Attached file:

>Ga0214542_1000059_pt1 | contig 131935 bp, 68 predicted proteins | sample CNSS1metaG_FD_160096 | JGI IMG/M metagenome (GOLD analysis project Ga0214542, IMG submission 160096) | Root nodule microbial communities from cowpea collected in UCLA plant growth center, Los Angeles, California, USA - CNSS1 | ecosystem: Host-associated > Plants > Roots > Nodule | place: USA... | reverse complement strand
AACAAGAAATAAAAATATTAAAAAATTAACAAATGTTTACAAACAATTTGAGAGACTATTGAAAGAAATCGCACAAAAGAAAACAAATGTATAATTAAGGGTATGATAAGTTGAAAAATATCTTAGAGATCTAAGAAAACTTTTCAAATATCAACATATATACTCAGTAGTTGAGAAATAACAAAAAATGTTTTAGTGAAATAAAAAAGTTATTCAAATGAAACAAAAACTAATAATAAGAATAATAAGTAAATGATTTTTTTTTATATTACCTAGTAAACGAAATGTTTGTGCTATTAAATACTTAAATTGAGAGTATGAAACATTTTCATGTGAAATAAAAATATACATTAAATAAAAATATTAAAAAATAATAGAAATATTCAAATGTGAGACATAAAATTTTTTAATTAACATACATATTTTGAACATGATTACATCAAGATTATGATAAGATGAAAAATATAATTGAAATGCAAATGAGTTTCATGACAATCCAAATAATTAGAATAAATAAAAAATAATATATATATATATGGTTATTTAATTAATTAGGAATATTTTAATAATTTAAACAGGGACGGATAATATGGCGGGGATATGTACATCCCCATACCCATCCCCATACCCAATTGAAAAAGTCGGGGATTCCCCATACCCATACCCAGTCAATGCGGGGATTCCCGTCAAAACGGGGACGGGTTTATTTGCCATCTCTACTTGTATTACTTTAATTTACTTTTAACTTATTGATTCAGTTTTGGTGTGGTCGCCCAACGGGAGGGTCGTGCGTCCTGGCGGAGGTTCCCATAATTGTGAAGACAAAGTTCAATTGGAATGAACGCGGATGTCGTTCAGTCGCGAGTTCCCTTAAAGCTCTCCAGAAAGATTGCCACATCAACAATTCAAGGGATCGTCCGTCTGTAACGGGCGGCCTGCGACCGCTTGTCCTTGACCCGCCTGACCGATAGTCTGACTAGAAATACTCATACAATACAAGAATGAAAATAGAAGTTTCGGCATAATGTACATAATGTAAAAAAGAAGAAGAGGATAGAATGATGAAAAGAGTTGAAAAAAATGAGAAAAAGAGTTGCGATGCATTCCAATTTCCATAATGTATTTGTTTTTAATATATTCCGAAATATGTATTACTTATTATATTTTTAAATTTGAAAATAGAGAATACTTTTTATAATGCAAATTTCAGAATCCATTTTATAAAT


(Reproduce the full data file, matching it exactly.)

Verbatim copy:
>Ga0214542_1000059_pt1 | contig 131935 bp, 68 predicted proteins | sample CNSS1metaG_FD_160096 | JGI IMG/M metagenome (GOLD analysis project Ga0214542, IMG submission 160096) | Root nodule microbial communities from cowpea collected in UCLA plant growth center, Los Angeles, California, USA - CNSS1 | ecosystem: Host-associated > Plants > Roots > Nodule | place: USA... | reverse complement strand
AACAAGAAATAAAAATATTAAAAAATTAACAAATGTTTACAAACAATTTGAGAGACTATTGAAAGAAATCGCACAAAAGAAAACAAATGTATAATTAAGGGTATGATAAGTTGAAAAATATCTTAGAGATCTAAGAAAACTTTTCAAATATCAACATATATACTCAGTAGTTGAGAAATAACAAAAAATGTTTTAGTGAAATAAAAAAGTTATTCAAATGAAACAAAAACTAATAATAAGAATAATAAGTAAATGATTTTTTTTTATATTACCTAGTAAACGAAATGTTTGTGCTATTAAATACTTAAATTGAGAGTATGAAACATTTTCATGTGAAATAAAAATATACATTAAATAAAAATATTAAAAAATAATAGAAATATTCAAATGTGAGACATAAAATTTTTTAATTAACATACATATTTTGAACATGATTACATCAAGATTATGATAAGATGAAAAATATAATTGAAATGCAAATGAGTTTCATGACAATCCAAATAATTAGAATAAATAAAAAATAATATATATATATATGGTTATTTAATTAATTAGGAATATTTTAATAATTTAAACAGGGACGGATAATATGGCGGGGATATGTACATCCCCATACCCATCCCCATACCCAATTGAAAAAGTCGGGGATTCCCCATACCCATACCCAGTCAATGCGGGGATTCCCGTCAAAACGGGGACGGGTTTATTTGCCATCTCTACTTGTATTACTTTAATTTACTTTTAACTTATTGATTCAGTTTTGGTGTGGTCGCCCAACGGGAGGGTCGTGCGTCCTGGCGGAGGTTCCCATAATTGTGAAGACAAAGTTCAATTGGAATGAACGCGGATGTCGTTCAGTCGCGAGTTCCCTTAAAGCTCTCCAGAAAGATTGCCACATCAACAATTCAAGGGATCGTCCGTCTGTAACGGGCGGCCTGCGACCGCTTGTCCTTGACCCGCCTGACCGATAGTCTGACTAGAAATACTCATACAATACAAGAATGAAAATAGAAGTTTCGGCATAATGTACATAATGTAAAAAAGAAGAAGAGGATAGAATGATGAAAAGAGTTGAAAAAAATGAGAAAAAGAGTTGCGATGCATTCCAATTTCCATAATGTATTTGTTTTTAATATATTCCGAAATATGTATTACTTATTATATTTTTAAATTTGAAAATAGAGAATACTTTTTATAATGCAAATTTCAGAATCCATTTTATAAAT